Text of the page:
Regarding the USA max speed of 28MPH or 45 KPH, I agree that whether for club riding or bike trail/path riding that speed to completely unsafe. On a shared pathway - "the commons" with walkers, horses, children and dog walkers it seems prudent to reconsider that maximum speed.
I could be wrong, but I think the ebikemotion system power profile varies dependent upon speed (I.e., there is a power curve built-in to the controller).

I read a review comparing the two bikes and the reviewer preferred the ebikemotion equipped bike. It said the ebikemotion bike had more power and climbed better. Unfortunately, that review is no longer available online. Maybe there was something wrong with the Fazua bike. I've never ridden a Fazua equipped bike nor a bottom bracket driven bike. I like that it leverages the bicycles gearing and the power curve can be matched to a cyclist's cadence so that peak output power can be applied over a wider speed range than a hub motor can.

In CA, where I live, Class 3 bikes aren't allowed on bike trails. However, unless there's enforcement, it's rather meaningless. I have seen zero enforcement where I live, but haven't seen a problem with speeding ebikes either. In fact, ebikes aren't supposed to be allowed on the major local bike trails where I live.

Edit: I think this was the article where the Ebikemotion bike performed better than the Fazua one: http://news.pulseroll.com/e-road-bike-motors-which-is-the-best-system-for-you/
 
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Jaxx

Well-Known Member
I could be wrong, but I think the ebikemotion system power profile varies dependent upon speed (I.e., there is a power curve built-in to the controller).

I read a review comparing the two bikes and the reviewer preferred the ebikemotion equipped bike. It said the ebikemotion bike had more power and climbed better. Unfortunately, that review is no longer available online. Maybe there was something wrong with the Fazua bike. I've never ridden a Fazua equipped bike nor a bottom bracket driven bike. I like that it leverages the bicycles gearing and the power curve can be matched to a cyclist's cadence so that peak output power can be applied over a wider speed range than a hub motor can.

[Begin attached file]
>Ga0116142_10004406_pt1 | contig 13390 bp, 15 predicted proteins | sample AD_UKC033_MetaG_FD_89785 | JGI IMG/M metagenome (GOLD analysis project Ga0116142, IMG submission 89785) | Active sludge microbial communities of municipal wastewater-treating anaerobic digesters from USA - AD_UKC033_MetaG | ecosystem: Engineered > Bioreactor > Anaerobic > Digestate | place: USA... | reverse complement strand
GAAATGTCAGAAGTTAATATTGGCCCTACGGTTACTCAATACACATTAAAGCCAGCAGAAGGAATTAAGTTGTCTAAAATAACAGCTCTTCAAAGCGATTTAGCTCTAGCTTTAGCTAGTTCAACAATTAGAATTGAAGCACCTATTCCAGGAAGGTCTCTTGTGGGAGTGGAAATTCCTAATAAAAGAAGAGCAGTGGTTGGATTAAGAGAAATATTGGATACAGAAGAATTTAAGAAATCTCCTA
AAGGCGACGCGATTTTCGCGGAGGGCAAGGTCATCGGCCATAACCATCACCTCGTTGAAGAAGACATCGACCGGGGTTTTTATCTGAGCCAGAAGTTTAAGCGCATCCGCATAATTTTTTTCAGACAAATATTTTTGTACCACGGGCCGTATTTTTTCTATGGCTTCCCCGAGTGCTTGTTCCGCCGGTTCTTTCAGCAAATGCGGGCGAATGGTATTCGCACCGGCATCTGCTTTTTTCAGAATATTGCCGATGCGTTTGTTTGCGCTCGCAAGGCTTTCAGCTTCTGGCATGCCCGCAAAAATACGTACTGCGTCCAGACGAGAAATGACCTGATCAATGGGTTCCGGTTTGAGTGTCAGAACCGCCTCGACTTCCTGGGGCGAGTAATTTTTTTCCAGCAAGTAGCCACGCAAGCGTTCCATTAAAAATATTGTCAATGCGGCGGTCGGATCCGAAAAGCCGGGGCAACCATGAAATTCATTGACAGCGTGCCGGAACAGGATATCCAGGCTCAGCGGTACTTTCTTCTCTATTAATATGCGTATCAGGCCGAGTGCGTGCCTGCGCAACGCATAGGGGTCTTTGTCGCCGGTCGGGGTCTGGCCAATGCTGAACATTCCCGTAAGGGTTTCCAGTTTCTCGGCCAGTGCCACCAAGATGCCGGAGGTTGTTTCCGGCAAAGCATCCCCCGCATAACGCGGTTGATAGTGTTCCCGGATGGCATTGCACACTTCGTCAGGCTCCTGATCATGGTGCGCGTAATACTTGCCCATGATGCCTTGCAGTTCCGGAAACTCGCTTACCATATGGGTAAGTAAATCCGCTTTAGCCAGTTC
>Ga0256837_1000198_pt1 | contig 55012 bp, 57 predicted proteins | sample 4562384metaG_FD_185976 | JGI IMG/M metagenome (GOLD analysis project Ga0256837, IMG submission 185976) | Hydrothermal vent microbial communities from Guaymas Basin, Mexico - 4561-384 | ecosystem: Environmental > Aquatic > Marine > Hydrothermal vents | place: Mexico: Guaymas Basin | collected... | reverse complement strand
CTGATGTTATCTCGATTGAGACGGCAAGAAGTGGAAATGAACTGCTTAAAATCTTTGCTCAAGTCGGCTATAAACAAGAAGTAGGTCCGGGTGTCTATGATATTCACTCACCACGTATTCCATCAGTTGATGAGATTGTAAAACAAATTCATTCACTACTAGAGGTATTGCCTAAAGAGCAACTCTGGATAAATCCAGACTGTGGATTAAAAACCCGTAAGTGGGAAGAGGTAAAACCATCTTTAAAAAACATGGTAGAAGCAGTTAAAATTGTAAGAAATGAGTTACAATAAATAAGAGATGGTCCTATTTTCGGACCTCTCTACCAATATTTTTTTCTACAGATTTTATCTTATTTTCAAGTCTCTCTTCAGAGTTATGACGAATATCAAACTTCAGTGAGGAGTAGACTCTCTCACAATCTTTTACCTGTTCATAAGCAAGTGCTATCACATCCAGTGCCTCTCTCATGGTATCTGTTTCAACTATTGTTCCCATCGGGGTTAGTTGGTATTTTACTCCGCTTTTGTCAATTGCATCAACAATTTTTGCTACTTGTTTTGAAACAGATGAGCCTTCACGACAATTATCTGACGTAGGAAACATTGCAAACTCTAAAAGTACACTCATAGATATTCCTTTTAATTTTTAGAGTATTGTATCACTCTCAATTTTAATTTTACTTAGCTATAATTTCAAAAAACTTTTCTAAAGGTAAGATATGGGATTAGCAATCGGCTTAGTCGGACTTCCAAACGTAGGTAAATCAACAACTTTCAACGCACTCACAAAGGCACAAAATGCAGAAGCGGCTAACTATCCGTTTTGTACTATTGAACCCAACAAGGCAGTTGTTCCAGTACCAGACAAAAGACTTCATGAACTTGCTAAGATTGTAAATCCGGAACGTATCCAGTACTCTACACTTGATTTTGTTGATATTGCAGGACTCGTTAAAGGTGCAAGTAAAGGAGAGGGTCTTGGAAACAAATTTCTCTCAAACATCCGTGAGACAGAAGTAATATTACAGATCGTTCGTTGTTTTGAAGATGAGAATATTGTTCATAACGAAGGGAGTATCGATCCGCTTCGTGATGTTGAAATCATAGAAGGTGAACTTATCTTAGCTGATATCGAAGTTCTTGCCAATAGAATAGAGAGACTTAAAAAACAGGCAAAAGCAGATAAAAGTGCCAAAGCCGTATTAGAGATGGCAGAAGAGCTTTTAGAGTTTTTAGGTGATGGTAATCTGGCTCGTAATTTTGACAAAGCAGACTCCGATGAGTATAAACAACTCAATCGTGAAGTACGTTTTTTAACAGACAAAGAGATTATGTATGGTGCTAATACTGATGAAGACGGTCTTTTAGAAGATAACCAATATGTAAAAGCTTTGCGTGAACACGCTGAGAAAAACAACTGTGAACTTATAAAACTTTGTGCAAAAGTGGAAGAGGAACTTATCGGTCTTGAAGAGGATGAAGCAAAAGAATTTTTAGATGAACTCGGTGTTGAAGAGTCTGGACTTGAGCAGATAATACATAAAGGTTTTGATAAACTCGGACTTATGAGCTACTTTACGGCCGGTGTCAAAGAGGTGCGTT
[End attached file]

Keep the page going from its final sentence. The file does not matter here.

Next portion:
In CA, where I live, Class 3 bikes aren't allowed on bike trails. However, unless there's enforcement, it's rather meaningless. I have seen zero enforcement where I live, but haven't seen a problem with speeding ebikes either. In fact, ebikes aren't supposed to be allowed on the major local bike trails where I live.
No ebikes on trails on Call Mike? Surly from what I read here in the UK Cal is one of the greenest and most concientious states? Somehow seems counter productive.
 

MikeDee

Active Member
The East Bay Regional Park District owns the major bike trails in the area. They've currently allowed Class 1 and 2 ebikes only on a limited portion of the trail system and banned them from the dirt trails in the regional parks. That doesn't keep people from riding ebikes on the trails though, as I've seldom seen a ranger on the trails.
 

thornton_tarr

New Member
I could be wrong, but I think the ebikemotion system power profile varies dependent upon speed (I.e., there is a power curve built-in to the controller).

I read a review comparing the two bikes and the reviewer preferred the ebikemotion equipped bike. It said the ebikemotion bike had more power and climbed better. Unfortunately, that review is no longer available online. Maybe there was something wrong with the Fazua bike. I've never ridden a Fazua equipped bike nor a bottom bracket driven bike. I like that it leverages the bicycles gearing and the power curve can be matched to a cyclist's cadence so that peak output power can be applied over a wider speed range than a hub motor can.

Mike: On the ride I took on the Wilier and EBikeMotion, I used the EBikeMotion and it showed a constant power application at each level. Maybe that was the display property and not a varied power. Actually, I would love to have the display identify what I provide AND what the motor system is applying. It didn't display what I was producing - sadly.

I understand from your reply that you don't know the power profiling of the Fazua Evation system.

AND - as I live in Canada where the URL identification is "CA", I though you were, too. However, reading your replies, I think you are from CAlifornia. Curious how you 'mericans have a limited sense of who reads this blog. ALL GOOD HERE.